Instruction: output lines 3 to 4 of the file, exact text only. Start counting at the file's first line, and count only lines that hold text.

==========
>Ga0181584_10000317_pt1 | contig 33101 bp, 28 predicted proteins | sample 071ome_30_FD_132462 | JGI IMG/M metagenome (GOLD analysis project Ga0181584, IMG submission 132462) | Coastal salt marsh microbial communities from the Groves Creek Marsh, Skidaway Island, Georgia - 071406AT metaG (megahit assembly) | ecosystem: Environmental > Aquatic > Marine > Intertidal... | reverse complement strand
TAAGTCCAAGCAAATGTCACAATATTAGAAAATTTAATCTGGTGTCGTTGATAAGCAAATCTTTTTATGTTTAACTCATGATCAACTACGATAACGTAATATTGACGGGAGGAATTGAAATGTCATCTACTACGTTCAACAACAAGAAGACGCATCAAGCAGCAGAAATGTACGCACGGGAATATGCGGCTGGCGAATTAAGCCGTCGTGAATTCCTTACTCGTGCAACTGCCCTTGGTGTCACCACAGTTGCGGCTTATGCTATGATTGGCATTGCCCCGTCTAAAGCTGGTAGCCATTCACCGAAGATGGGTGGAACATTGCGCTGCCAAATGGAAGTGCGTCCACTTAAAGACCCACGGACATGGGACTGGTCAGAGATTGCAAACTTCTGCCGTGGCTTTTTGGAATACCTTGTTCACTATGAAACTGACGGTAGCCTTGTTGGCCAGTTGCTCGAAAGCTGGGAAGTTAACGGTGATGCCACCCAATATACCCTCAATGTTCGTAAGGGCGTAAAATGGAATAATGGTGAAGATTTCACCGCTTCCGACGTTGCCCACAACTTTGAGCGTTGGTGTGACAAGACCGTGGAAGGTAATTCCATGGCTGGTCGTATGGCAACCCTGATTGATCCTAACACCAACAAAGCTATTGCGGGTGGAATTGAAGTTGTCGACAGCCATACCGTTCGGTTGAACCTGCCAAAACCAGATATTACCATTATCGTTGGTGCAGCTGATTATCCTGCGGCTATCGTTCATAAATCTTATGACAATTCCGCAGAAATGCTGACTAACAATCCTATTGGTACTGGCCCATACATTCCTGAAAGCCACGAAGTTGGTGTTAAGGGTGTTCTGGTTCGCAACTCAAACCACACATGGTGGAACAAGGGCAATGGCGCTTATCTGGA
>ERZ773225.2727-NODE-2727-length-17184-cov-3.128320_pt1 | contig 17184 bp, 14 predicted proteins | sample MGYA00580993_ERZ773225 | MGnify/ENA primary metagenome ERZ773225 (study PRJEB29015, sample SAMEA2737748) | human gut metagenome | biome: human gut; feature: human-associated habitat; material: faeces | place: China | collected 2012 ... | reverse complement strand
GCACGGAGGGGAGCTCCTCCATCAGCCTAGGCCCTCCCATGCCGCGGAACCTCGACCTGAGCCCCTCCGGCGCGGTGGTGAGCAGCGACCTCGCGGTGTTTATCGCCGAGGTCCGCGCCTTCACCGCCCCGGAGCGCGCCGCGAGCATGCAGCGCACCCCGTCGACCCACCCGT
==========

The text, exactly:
>ERZ773225.2727-NODE-2727-length-17184-cov-3.128320_pt1 | contig 17184 bp, 14 predicted proteins | sample MGYA00580993_ERZ773225 | MGnify/ENA primary metagenome ERZ773225 (study PRJEB29015, sample SAMEA2737748) | human gut metagenome | biome: human gut; feature: human-associated habitat; material: faeces | place: China | collected 2012 ... | reverse complement strand
GCACGGAGGGGAGCTCCTCCATCAGCCTAGGCCCTCCCATGCCGCGGAACCTCGACCTGAGCCCCTCCGGCGCGGTGGTGAGCAGCGACCTCGCGGTGTTTATCGCCGAGGTCCGCGCCTTCACCGCCCCGGAGCGCGCCGCGAGCATGCAGCGCACCCCGTCGACCCACCCGT